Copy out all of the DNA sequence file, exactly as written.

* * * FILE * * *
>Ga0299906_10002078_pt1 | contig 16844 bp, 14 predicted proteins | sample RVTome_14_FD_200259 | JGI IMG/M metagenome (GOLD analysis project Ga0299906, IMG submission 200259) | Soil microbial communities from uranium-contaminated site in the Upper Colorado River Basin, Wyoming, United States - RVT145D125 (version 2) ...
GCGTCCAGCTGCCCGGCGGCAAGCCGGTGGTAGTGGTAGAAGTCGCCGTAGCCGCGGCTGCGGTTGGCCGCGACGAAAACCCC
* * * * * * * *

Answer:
>Ga0299906_10002078_pt1 | contig 16844 bp, 14 predicted proteins | sample RVTome_14_FD_200259 | JGI IMG/M metagenome (GOLD analysis project Ga0299906, IMG submission 200259) | Soil microbial communities from uranium-contaminated site in the Upper Colorado River Basin, Wyoming, United States - RVT145D125 (version 2) ...
GCGTCCAGCTGCCCGGCGGCAAGCCGGTGGTAGTGGTAGAAGTCGCCGTAGCCGCGGCTGCGGTTGGCCGCGACGAAAACCCC